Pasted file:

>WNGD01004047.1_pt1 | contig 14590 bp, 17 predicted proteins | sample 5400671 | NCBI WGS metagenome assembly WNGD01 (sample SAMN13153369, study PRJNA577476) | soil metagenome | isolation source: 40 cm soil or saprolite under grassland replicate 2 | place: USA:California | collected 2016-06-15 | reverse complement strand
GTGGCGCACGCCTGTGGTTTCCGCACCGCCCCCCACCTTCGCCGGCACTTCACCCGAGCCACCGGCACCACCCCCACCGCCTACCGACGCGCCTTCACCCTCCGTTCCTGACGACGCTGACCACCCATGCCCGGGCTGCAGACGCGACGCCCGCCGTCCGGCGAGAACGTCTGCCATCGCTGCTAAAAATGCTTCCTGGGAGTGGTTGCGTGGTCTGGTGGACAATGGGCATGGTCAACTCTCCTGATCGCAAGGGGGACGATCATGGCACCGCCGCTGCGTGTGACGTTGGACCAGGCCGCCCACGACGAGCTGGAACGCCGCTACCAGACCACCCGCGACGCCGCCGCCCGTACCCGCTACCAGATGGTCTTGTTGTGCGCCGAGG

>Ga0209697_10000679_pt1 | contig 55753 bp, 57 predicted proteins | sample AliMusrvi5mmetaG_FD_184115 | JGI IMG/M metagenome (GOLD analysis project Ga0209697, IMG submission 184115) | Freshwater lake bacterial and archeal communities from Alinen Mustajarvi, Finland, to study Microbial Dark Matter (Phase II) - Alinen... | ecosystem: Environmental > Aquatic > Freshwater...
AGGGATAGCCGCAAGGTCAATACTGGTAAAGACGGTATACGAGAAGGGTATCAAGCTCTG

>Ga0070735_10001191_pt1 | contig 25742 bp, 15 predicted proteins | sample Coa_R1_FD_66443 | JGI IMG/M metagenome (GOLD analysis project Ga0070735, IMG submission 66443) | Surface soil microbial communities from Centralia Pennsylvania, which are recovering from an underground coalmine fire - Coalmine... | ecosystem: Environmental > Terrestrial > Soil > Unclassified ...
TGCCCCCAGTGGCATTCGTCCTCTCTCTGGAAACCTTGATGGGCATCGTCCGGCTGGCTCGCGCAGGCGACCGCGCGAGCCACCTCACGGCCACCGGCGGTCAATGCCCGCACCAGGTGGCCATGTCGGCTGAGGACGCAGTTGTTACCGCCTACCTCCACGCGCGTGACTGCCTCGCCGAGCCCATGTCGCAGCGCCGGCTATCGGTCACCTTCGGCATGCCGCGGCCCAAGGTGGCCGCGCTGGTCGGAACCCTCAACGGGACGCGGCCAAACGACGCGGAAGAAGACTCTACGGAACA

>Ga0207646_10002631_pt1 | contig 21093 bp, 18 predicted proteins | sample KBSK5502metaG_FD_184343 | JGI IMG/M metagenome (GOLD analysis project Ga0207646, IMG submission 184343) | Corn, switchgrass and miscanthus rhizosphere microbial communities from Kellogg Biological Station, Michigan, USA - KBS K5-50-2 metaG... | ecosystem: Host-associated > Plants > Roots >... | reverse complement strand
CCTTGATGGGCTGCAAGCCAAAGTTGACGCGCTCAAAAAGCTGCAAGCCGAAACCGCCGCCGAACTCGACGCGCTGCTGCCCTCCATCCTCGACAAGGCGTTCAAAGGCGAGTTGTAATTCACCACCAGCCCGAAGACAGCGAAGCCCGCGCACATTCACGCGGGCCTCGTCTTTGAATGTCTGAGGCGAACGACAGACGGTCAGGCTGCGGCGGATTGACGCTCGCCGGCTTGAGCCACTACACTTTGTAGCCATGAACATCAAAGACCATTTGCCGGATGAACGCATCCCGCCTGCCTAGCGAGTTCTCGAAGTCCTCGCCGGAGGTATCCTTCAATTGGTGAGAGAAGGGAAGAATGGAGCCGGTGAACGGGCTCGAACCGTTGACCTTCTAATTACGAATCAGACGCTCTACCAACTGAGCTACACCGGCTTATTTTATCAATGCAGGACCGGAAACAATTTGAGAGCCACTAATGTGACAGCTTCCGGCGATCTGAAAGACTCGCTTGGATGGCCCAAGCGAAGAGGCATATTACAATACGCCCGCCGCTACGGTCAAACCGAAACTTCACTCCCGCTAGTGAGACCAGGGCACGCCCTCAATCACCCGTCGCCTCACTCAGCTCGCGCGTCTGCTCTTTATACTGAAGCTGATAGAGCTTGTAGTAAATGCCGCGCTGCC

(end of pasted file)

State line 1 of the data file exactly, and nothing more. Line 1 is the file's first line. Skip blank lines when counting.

>WNGD01004047.1_pt1 | contig 14590 bp, 17 predicted proteins | sample 5400671 | NCBI WGS metagenome assembly WNGD01 (sample SAMN13153369, study PRJNA577476) | soil metagenome | isolation source: 40 cm soil or saprolite under grassland replicate 2 | place: USA:California | collected 2016-06-15 | reverse complement strand